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Rick Sinnott

If there's one thing I miss in retirement, it's the occasional rush of adrenaline, often triggered by a close encounter with a moose, bear, or politician.

My wife has done her best to ease my transition from work to play. Which makes me think she's getting me the new Cabela's action game, Survival: Shadows of Katmai , for Christmas. She saw me thumbing through my Cabela's Christmas catalog the other day. Right up front, after the holiday whole-smoked ring-necked pheasant and sausage and cheese samplers, several pages of interactive computer games caught my eye. When I sensed her staring at me, I stood up, stretched, and walked into another room to give her a chance to examine the page more closely...

Rick Sinnott

Near the end of the movie "Season of the Witch," a small band of medieval adventurers is surrounded by howling wolves. The monk says, "Wolves." Another character asks, "What'll we do?" Nicolas Cage, playing a knight in tarnished armor, says, "Kill as many as you can."

Welcome to wildlife management as it is currently practiced in Alaska. Not so different from the way it was practiced in the Middle Ages.

I am not opposed to reducing numbers of wolves to increase numbers of prey animals -- wolf control -- so long as wolves constitute a serious problem and the program is scientifically justified, temporary and cost effective. Wolf control for the sake of killing wolves is none of the above...

Rick Sinnott

A mandala is a geometric design, often circular, used to focus meditation on the mysteries of the universe. A moose is a large, herbivorous mammal whose meat is highly prized by hunters. A moose mandala that combines the two is useful for meditating on the mysteries of a universe full of moose...

Rick Sinnott

Here’s another recipe for disaster cooked up by a member of the tea party. A congressional bill from the Tea Party Caucus would allow the U.S. Border Patrol to ignore 36 environmental laws on federal land within 100 miles of an international border. H.R. 1505 was recently reported out of committee for action by the full U.S. House of Representatives...

Rick Sinnott

At the urging of 49 Writers and book-lovers throughout the state, Gov. Sean Parnell has proclaimed Oct. 8-15 Alaska Book Week, a statewide celebration of books by Alaskans or about Alaska. We do love to read about ourselves...

Rick Sinnott

Every morning in early September a cheechako I know exclaimed over the increasing number of yellow leaves fluttering on the aspen trees. Some things are better left unsaid. Calling attention to each newly yellowed leaf is like teasing a teenager about a new zit every morning. I finally had to growl at her that Alaskans don’t dwell on that annual rite of fall.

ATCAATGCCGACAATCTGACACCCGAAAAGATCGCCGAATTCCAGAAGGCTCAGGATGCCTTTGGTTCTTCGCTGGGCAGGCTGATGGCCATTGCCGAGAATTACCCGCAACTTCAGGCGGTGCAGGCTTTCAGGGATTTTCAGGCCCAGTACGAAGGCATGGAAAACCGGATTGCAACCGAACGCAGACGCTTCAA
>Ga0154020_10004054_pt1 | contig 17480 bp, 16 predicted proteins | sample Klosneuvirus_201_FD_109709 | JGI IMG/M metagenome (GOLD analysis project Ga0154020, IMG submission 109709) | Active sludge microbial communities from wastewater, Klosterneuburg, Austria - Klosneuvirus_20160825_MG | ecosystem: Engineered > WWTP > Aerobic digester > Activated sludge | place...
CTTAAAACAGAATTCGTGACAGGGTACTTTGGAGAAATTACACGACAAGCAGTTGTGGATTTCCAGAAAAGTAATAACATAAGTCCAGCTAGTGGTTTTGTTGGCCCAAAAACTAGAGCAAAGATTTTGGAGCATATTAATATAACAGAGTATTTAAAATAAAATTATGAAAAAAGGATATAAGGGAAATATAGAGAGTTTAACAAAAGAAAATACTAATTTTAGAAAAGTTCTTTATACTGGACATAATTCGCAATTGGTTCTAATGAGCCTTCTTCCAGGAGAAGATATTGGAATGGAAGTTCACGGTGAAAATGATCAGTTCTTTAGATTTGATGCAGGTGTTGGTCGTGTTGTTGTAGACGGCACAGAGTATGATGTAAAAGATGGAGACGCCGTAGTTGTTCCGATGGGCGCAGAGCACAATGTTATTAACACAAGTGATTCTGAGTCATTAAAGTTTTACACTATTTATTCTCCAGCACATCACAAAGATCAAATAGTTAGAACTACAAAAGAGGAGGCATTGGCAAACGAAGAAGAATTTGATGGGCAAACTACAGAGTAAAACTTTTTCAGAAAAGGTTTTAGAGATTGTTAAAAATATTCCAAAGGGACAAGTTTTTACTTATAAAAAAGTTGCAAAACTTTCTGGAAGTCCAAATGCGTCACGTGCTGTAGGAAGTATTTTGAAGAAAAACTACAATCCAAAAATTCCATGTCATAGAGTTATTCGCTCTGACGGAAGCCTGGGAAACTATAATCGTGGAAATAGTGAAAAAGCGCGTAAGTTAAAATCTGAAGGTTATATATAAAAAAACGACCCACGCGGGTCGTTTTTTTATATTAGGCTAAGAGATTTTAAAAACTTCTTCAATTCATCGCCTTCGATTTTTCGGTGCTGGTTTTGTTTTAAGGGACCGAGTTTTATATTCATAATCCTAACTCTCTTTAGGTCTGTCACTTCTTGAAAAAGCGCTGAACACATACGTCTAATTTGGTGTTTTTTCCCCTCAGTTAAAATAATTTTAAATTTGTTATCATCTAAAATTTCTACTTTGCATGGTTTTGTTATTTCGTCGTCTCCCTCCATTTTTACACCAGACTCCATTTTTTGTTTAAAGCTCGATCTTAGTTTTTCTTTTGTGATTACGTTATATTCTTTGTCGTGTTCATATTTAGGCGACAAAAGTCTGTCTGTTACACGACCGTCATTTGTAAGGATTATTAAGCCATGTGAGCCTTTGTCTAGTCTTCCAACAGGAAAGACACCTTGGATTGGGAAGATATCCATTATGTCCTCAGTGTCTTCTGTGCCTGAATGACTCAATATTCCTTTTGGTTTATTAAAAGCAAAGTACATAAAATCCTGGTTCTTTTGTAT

Of course, we all comment on the first spray of yellow leaves in late July or August. But we share this news with family and friends in the same hushed tone with which we point out a dead dog on the highway...

Rick Sinnott

Four years ago the Alaska Legislature offered Gov. Sarah Palin and the Alaska Department of Fish and Game a special deal: $400,000 to “educate” voters on predator control . The money -- spent mostly on a video , glossy brochures and public presentations -- was meant to persuade and reassure Alaskans that predator control is essential and effective...

Rick Sinnott

Another bunch of Outsiders suffer a mauling in Alaska. I’m not just referring to the grizzly bear attacking seven teens in late July. I’m talking about the drubbing dished out by Alaskans who believe a gun is the best -- some would say only -- insurance against a bear attack.

A flurry of swats and biting comments were delivered in response to articles in the Anchorage Daily News. Within days the first article racked up 945 often acidic jabs. Several follow-up articles provoked another 569 shots. Most of the authors used pseudonyms, but many comments appeared to be written by Alaskans...

Rick Sinnott

My yard is infested with weasels. Working on my winter wood supply, I have to watch where I step. Out of the corners of my eyes, as the splitting maul rises and falls, I see flashes of brown fur. My woodpile rustles.

Last winter a short-tailed weasel in its snow-white winter pelt, an ermine, visited our bird feeder to ferret out salmon skins and, after Thanksgiving Day, to worry the turkey carcass. We often found its distinctive tracks, like a series of colons, punctuating the snow around our home...

Rick Sinnott

Snap. Crackle. Pop. The faint pattering of a bowl of Rice Krispies sifted from the surrounding trees. But we weren’t eating breakfast. We were halfway up the Twin Peaks Trail, above Eklutna Lake, and had paused in a patch of partially defoliated alders to flick a wriggly aggregation of green inchworms off our clothes...

Rick Sinnott

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